Anti-Fracking Protests: The Frack Fight Goes Global

Fossil fuel corporations are finding that while prospects for fracking sites and wells are not unique to the U.S., neither are anti-fracking protests or fracking bans.


| March/April 2014



Anti-Fracking Protestors

Farmers Against Fracking Rally in Melbourne as part of a National Week of Action on Coal and Gas Mining in Australia in August 2013.

Photo by Flickr/Lock the Gate Alliance

Some call it an energy revolution, others a toxic threat. It’s been hailed as the dawn of a new energy era and condemned as the final deadly fossil rush that will carry us over the climate cliff. Some governments have banned it, while others are offering tax breaks and eagerly rewriting local laws to smooth its arrival.

It’s not hard to see why horizontal high-volume slickwater hydraulic fracturing—or fracking—has hit the headlines around the world. It’s a new process that dangles the possibility of an oil and gas bonanza just when conventional sources are becoming ever harder to find, making it of great interest to speculators, fossil fuel corporations and revenue-hungry governments alike. At the same time, its potential environmental impacts have had concerned communities up in arms, and climate change campaigners have been horrified at the suggestion that billions of tons of carbon that were locked up in rock formations might now see the light of day.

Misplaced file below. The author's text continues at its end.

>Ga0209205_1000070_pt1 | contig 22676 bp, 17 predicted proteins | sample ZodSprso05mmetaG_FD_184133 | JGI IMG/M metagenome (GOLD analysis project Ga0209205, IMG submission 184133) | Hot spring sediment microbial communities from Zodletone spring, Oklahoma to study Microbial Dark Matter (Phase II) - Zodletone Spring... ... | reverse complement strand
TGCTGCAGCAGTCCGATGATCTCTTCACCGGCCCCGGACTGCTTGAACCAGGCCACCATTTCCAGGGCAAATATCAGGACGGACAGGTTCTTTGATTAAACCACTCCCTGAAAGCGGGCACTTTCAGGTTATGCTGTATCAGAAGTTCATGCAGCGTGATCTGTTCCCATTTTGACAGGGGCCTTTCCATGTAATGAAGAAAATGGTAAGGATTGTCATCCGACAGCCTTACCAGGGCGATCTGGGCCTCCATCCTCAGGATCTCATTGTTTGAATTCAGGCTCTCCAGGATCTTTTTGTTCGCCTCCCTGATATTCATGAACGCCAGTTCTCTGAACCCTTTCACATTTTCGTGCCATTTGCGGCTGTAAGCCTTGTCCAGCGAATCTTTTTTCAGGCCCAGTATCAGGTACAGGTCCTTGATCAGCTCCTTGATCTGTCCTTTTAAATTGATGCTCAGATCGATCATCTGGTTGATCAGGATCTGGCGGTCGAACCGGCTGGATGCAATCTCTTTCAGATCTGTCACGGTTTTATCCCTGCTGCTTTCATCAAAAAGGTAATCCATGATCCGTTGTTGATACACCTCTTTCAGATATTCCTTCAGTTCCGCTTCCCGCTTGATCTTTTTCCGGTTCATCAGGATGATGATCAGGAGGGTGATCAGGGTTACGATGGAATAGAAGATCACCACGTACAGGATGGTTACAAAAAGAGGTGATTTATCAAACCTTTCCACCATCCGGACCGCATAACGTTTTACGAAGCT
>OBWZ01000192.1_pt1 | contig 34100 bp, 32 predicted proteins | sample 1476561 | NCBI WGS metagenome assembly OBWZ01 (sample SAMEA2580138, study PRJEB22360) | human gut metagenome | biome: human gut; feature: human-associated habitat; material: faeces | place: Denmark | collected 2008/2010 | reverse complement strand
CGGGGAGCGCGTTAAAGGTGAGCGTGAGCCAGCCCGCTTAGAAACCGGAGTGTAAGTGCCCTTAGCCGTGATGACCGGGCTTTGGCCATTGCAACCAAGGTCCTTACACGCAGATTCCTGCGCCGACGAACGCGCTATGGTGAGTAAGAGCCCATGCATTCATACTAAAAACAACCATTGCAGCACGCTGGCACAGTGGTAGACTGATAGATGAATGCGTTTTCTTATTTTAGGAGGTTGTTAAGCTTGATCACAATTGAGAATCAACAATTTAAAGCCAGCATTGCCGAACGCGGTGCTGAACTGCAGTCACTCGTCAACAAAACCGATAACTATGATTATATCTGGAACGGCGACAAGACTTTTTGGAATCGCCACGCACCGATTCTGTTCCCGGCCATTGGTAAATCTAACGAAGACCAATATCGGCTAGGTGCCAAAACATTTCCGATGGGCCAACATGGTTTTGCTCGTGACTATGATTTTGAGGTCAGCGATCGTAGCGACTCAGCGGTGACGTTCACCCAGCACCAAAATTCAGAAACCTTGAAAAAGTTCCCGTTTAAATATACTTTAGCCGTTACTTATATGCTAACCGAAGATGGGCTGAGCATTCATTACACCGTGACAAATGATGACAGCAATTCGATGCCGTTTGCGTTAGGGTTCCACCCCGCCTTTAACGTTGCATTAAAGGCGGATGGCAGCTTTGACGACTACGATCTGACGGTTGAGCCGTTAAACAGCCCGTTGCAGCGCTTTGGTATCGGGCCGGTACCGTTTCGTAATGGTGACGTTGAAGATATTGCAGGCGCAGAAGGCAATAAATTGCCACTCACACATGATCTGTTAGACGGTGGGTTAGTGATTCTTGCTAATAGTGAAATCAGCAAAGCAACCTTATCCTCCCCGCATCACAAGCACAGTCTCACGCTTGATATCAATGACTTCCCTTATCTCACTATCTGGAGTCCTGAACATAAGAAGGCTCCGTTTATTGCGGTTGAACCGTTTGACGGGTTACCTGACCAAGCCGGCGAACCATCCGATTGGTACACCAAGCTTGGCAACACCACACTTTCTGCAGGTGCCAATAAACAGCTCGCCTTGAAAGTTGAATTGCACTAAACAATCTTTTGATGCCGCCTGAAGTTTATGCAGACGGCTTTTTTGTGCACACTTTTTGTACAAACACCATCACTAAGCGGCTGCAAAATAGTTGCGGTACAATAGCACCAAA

What happens over the next few years will probably determine whether fracking becomes common practice around the world, the preserve of a few enthusiastic states, or is abandoned as a dangerous dead-end.

 

While “vertical” fracturing—pumping fluid into existing oil and gas wells to increase output—has been around for a long time, the horizontal technique now being used to crack fossil fuels out of shale and coal seams only became economic in the late 1990s. It was pioneered by a U.S. fossil fuel industry desperate to squeeze more fuels out of a country where conventional oil and gas output had passed its peak.

In addition to the Halliburton loophole, fracking in the U.S. is exempted from six other key pieces of regulation relating to hazardous waste and pollution. This follows years of fierce lobbying by the industry. According to Sourcewatch, pro-fracking lobbyists poured $239 million into the campaign coffers of U.S. political candidates between 1990 and 2011, and spent a further $726 million on lobbying from 2001 to 2011.